Commenting in his 2005 collection of critical writings ‘On SF’, the late Thomas M. Disch argued: “Gibson, on the evidence of Virtual Light, is the fastest thinker” of a new generation of SF writers. In this episode Helen and Chris discuss why Gibson’s 1993 book is a luminous novel, both inside and beyond the category of cyberpunk literature. They explore the texture of Gibson’s language and narrative, and the desire of the heterotopian spaces he opens up within the usual tropes of dystopian futures. They talk about the “wonder” of being in Gibson’s “NoCal / SoCal”, where God is indeed in the details of a mixed media off-grid Oakland Bay Bridge, or, as Palmer notes, in a little punk word like “just”, which accompanies dual protagonists, Rydell and Chevette’s, defiantly improvised relationship with their city.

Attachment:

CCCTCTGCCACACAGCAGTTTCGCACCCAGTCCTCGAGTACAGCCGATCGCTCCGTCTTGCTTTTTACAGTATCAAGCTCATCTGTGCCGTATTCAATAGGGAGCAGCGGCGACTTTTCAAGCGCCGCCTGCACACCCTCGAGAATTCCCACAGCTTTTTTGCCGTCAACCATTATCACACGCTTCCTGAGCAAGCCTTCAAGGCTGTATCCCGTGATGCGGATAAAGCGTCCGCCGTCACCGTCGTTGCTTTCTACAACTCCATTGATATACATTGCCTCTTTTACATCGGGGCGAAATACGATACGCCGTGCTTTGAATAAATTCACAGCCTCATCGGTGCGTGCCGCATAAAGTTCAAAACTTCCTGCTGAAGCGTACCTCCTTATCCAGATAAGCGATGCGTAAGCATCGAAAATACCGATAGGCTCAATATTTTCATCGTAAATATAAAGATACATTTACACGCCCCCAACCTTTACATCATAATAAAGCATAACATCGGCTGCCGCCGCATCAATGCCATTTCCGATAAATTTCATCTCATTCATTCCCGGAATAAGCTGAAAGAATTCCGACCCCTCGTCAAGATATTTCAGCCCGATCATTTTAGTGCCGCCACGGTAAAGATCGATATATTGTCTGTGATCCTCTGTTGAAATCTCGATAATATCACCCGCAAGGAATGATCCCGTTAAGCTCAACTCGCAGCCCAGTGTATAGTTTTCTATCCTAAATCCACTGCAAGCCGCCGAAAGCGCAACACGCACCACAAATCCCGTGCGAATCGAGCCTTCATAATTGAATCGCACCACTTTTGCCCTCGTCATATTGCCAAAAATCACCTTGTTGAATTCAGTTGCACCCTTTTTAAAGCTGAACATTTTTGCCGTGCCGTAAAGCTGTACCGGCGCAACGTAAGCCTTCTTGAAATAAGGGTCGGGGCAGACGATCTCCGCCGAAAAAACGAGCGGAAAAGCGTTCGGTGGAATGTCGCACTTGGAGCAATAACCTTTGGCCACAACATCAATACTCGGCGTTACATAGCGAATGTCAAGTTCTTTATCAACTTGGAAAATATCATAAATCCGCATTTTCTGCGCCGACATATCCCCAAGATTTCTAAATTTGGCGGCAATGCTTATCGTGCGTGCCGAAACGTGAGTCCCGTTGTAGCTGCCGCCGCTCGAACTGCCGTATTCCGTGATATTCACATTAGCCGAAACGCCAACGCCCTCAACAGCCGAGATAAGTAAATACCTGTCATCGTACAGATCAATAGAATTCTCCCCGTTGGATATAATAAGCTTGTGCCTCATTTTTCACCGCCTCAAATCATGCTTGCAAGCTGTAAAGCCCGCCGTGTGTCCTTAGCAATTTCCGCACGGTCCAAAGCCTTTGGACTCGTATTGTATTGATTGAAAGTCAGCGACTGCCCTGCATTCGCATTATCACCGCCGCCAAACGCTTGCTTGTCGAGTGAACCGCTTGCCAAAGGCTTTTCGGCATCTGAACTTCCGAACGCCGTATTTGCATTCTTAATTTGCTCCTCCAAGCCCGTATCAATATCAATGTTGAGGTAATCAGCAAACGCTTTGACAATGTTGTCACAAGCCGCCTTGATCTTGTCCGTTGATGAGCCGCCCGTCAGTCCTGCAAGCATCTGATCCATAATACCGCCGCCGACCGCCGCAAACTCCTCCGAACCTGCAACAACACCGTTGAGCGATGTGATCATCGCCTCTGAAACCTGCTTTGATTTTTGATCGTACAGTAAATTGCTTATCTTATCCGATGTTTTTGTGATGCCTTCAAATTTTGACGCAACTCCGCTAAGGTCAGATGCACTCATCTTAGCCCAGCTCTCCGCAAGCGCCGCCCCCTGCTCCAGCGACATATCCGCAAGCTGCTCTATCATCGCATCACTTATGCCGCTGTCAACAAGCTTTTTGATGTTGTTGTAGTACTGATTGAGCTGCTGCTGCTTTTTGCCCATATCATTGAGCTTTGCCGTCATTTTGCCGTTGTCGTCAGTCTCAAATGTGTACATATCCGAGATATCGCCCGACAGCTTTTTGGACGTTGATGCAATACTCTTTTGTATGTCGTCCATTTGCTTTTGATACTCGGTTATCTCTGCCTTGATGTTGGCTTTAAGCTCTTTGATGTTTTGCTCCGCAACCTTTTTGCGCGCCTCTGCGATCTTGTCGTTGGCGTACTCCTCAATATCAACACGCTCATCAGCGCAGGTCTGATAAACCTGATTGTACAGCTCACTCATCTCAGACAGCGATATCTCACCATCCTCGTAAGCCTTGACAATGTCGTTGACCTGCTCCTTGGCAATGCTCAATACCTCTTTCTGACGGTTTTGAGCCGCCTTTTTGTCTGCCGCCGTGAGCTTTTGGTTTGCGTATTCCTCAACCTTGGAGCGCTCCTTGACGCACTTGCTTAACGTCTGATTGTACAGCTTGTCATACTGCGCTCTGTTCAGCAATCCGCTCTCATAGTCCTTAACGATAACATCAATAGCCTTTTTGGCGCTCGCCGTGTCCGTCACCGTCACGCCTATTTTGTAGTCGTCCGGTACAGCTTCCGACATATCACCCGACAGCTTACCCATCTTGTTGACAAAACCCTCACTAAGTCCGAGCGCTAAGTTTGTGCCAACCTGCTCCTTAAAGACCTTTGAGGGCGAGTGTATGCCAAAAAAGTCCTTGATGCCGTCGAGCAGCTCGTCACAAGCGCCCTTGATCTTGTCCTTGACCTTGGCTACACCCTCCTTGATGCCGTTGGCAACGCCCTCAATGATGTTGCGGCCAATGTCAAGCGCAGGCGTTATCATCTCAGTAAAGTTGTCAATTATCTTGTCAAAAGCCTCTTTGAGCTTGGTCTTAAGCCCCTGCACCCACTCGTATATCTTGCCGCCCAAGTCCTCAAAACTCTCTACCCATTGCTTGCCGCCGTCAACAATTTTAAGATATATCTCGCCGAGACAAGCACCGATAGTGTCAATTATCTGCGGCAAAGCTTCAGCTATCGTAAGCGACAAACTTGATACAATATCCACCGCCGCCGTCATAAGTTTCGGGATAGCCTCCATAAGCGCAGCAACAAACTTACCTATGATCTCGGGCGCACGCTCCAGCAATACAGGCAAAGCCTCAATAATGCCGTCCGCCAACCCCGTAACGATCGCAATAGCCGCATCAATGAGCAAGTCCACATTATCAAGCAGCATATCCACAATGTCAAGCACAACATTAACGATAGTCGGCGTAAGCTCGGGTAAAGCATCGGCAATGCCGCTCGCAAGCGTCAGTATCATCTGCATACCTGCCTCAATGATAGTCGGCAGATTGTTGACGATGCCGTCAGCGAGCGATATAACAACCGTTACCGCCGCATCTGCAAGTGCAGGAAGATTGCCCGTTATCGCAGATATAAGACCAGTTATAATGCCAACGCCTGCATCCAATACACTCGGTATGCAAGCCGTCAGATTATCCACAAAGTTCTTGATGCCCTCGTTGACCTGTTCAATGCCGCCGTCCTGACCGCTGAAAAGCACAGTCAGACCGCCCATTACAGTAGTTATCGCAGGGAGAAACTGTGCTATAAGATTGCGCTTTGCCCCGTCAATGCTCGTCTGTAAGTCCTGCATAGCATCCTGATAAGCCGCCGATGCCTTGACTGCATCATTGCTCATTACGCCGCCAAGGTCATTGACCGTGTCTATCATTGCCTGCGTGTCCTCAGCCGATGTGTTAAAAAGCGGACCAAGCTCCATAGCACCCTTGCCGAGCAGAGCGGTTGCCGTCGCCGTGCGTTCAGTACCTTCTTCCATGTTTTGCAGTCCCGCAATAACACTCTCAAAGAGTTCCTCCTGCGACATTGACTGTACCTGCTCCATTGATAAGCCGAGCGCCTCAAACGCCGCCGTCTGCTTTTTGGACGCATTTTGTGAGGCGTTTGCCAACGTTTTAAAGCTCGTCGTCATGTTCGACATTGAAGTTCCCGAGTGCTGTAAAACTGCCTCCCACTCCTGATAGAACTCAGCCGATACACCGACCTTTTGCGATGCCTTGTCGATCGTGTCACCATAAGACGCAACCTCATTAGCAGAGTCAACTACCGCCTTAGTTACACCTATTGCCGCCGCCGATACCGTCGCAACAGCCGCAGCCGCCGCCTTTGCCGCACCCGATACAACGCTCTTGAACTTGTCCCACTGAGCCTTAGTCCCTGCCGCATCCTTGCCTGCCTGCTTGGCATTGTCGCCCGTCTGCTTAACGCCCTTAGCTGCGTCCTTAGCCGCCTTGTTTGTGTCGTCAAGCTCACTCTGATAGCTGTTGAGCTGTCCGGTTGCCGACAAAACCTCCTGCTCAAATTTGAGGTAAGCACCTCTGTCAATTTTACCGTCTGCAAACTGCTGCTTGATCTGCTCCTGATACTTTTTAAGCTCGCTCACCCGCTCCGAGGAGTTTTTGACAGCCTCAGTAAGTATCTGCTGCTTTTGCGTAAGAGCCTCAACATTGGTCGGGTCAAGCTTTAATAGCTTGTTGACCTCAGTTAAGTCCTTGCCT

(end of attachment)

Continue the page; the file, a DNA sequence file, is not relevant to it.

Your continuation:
Strap yourself in, get ready to experience Gibson’s language couriers, who deliver directly onto the reader’s nerve endings a constantly improvised crisis: the moment of living the future-Now.